What is your background?
I studied first Economics and then Finance. In the working world I started as a financial profile and then I approached IT, statistics, and Data Science topics.
Last year you became an IAG business angel. Why this choice and what do you appreciate most about the association's services?
Transforming an idea first into a start-up and then into a company is the engine of the economy. If today, we pay by smartphone it's no accident; in California they had the intuition and turned it into a business. However, implementing an idea or making it concrete is anything but trivial. Thanks to joining IAG, I'm seeing with my own eyes what it means to do business. I believe that the distinctive character of IAG is the figure of the Champion. There are few associations that accompany the founder in the path of entrepreneurial growth.
Passionate about start-ups and innovation, you have supported the establishment and development of some realities in different sectors, and in IAG you are part of the Fintech
community. What do you think is the added value for founders to have a
competent support figure at their side?
Prevention is better than cure. The real added value is to have a person with industry expertise to support the founder and avoid mistakes already made by other players in the market. This competence is fundamental, especially when the funding round has been successfully concluded and the founders have financial resources to spend.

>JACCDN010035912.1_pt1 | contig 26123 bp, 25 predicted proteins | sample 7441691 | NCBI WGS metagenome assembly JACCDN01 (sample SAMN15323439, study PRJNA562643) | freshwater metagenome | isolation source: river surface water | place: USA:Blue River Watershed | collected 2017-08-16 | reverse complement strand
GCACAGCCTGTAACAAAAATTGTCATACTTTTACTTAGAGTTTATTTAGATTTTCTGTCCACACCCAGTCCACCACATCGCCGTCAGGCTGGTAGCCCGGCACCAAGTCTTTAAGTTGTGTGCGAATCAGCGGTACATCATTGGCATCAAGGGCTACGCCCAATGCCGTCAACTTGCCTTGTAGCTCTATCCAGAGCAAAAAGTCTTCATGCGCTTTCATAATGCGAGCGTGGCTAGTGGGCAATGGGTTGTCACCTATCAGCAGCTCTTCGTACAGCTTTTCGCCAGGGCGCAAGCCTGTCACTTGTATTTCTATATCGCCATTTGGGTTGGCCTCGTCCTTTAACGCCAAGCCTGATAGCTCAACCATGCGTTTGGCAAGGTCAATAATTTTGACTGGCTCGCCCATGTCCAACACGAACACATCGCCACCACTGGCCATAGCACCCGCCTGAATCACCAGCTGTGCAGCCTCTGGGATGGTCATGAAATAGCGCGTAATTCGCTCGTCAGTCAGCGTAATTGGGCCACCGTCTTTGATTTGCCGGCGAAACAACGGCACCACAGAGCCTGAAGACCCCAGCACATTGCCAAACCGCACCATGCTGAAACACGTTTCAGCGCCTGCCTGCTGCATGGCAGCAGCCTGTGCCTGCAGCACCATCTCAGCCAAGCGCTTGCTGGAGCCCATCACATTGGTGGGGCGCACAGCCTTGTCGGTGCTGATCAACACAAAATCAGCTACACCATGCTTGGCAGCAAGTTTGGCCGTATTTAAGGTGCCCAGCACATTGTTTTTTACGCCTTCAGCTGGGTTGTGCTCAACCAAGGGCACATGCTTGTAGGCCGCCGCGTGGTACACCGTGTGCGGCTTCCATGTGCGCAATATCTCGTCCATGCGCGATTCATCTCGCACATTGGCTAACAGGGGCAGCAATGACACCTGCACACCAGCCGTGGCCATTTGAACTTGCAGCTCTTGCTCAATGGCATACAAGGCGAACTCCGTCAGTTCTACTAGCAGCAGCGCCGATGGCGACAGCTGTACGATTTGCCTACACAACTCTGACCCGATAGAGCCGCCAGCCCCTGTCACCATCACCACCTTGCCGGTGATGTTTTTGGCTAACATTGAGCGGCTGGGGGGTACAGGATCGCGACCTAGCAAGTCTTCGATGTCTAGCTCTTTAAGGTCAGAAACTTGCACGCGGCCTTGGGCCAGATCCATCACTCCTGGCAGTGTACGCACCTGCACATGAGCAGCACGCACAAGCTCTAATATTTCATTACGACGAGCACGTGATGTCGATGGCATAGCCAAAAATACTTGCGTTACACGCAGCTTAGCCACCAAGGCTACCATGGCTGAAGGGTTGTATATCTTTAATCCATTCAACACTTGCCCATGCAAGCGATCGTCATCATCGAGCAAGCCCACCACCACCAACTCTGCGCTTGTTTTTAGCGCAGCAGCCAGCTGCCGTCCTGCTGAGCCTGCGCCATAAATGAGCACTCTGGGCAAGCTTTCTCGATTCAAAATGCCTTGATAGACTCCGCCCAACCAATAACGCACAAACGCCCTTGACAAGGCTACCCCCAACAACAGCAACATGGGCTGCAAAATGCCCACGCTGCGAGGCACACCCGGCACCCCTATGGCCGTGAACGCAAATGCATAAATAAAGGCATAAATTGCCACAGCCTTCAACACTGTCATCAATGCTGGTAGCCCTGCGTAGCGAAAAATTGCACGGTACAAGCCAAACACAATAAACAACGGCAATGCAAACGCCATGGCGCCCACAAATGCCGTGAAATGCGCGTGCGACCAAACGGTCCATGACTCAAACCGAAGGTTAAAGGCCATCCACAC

For several years you worked in the Bank of Italy and more recently you joined the European Central Bank. Is the banking industry sufficiently prepared to meet the challenges of digital transformation?
You can never feel too prepared. I believe our economy is only at the beginning of a digital transformation phase. In the long run, the winning skill is to adapt to any change while maintaining its own identity vs. consumers and savers.
Initially, fintech players were perceived as a potential threat by financial institutions. What is the current situation and, in your opinion, how will this relationship evolve?
Fintech investments account for just under 25% of total Banking sector investments. More than half is for the implementation of APIs while about 16% is in the Big Data arena. The most common form of collaboration between Banks, intermediaries and Start-ups is usually a partnership in collaboration with incubators and accelerators. The future scenario? I have a very clear opinion on this topic: growth through M&A! Banks and Fintech will come together through mergers and acquisitions.